Lower Back Pain (LBP)
Back pain can be caused by a number of different factors, and the first assessment at Advance Physiotherapy will be spent ascertaining the origin of your pain. The origin of the pain could include;
- Mechanical pain (e.g. joint, muscle, ligament, or disc)
- A pain from an internal structure/organ
- A reaction to medication
Your pain would need to be a Mechanical Pain to be treated with Physiotherapy interventions. If we feel that your pain is from another source, we will write to your GP to advise them.
Treatment can include includes mobilisations, manipulations, soft tissue therapy, acupuncture, nerve mobilisations (if required) and exercise therapy to improve your strength, flexibility, range of movement and promote stability of your back. Where necessary the therapist will offer advice on your posture, seating positions, workstation set up and weight.
As with Lower Back the most important thing is to ascertain the origin of your pain, and that Physiotherapy is appropriate to aid your symptoms.
Treatment is aimed at easing any pain, restoring any losses to your range of movement and advising where possible on prevention strategies in an effort to try and stop a recurrence of your problem. We use similar treatments as with the lumbar spine to achieve these treatment goals.
Whiplash is a term which is often used to describe symptoms experienced by patients after road traffic collisions, but can also occur after other traumatic events including those in sport. The most common symptoms complained of by patients include neck and lower back pain, difficulty moving or lifting your head, headaches, shoulder and arm pain, and occasionally numbness and pins and needles. Symptoms can occur quickly after the accident, or sometime can take a few days to become apparent. The most common area affected is the neck, and it is believed that the abnormal motion or force that is suddenly applied to the affected part of the body during the accident causes movement beyond the necks normal range of motion and results in the injury and pain.
Treatment should include mobilisations, manipulations, soft tissue therapy and exercises to address the reduction in range of movement. In some instances acupuncture and electrotherapy can also be of benefit.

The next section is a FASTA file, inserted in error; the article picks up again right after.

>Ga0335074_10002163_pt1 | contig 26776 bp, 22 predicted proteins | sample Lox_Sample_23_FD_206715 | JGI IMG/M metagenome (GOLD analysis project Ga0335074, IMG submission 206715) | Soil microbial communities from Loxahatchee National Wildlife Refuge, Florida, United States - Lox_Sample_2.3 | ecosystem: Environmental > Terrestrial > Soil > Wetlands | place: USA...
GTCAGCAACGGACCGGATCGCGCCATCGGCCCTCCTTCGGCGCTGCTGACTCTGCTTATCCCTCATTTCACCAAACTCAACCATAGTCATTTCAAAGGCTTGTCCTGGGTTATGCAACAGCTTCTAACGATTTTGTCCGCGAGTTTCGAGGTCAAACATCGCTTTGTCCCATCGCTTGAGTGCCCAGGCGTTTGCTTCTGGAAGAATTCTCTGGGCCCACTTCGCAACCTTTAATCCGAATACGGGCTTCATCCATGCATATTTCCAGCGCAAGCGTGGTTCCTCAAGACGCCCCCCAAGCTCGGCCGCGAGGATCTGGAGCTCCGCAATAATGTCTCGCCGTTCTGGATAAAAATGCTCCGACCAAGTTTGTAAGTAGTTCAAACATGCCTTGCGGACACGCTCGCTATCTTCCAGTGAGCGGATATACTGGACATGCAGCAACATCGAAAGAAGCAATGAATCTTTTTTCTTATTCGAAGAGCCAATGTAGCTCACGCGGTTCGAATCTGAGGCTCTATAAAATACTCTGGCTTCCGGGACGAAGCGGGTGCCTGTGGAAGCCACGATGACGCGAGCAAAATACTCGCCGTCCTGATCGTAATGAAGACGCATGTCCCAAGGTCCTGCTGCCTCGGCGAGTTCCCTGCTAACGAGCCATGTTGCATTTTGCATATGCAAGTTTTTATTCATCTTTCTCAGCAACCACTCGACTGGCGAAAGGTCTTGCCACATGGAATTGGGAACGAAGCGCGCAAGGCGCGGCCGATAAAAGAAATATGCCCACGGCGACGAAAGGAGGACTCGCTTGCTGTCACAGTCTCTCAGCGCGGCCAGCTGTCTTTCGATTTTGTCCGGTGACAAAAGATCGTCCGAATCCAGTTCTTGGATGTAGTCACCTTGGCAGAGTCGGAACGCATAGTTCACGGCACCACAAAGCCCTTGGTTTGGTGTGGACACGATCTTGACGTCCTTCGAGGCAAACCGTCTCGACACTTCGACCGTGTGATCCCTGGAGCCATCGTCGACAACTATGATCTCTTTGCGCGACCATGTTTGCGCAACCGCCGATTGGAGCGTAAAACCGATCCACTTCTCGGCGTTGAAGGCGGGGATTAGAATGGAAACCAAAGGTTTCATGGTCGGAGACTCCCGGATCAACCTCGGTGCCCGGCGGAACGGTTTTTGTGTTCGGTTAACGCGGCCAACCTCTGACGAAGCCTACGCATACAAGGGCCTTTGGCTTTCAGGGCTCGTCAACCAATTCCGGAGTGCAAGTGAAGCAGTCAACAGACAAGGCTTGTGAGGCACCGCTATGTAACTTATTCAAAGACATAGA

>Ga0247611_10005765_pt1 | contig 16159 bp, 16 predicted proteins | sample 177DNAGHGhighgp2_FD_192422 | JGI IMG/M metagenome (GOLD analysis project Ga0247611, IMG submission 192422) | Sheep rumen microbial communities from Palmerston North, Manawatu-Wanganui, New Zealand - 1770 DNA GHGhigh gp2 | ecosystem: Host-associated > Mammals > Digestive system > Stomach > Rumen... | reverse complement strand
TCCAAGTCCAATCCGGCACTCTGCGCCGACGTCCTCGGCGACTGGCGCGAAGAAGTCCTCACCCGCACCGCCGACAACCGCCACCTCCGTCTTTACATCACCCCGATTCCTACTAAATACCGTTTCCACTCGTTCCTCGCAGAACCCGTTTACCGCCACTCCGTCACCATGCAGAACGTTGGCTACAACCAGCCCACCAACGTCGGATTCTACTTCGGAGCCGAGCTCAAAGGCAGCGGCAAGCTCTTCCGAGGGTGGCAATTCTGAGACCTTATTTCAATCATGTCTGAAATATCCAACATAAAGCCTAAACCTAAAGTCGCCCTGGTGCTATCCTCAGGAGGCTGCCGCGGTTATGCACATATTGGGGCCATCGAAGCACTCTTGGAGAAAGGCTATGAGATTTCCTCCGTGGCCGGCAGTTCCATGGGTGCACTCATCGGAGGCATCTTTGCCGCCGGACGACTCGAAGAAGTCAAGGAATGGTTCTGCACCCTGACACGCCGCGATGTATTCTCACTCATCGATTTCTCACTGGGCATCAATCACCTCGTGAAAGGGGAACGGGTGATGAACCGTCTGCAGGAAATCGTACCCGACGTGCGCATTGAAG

Ligaments are present at joints to provide extra stability. A sprain of a ligament can result from a fall, a sudden twist, or a blow that forces a joint out of its normal position. This results in an “over-stretch” or tear of the ligament supporting that joint.
The usual signs and symptoms include pain, swelling, bruising, and loss of the ability to move and use the joint (called functional ability). However, these signs and symptoms can vary in intensity, depending on the severity of the sprain. Sometimes people feel a pop or tear when the injury happens.
The most common ligament sprains occur at the ankle and knee.
Treatment for both conditions involves reducing any inflammation by following the R.I.C.E. guidelines (see below), joint mobilisations, exercises to address any losses to the range of movement and strength, taping, acupuncture plus advice and guidance on your return to function/sporting activity.
(R.I.C.E – Stands for Rest, Ice, Compression, Elevation.)
The “tendon” is the connective tissue between the muscle and bone. Tendon pain is a very common problem in both athletic and non-athletic populations, and can be occasionally attributable to inflammation (Tendonitis) or more often to changes in the structure of the tendon (Tendinopathy).
There are a number of treatments which we can use to help improve your symptoms including a specific exercise programme to target the changes in the tendon, soft tissue mobilisation, taping, acupuncture, biomechanics assessment and electrotherapy.
A muscle strain is a tearing of some or all of the muscle fibres which make up a muscle. They are graded from 1 to 3 and the grades are based on the percentage of fibres that are damaged in the muscle.
Typically, people with a strain experience pain, stiffness, bruising, muscle weakness and an inability to perform sporting activities.
Treatment includes a variety of soft tissue treatments, nerve glides where appropriate, joint mobilisation techniques alongside specific graded exercises at appropriate stages of your recovery.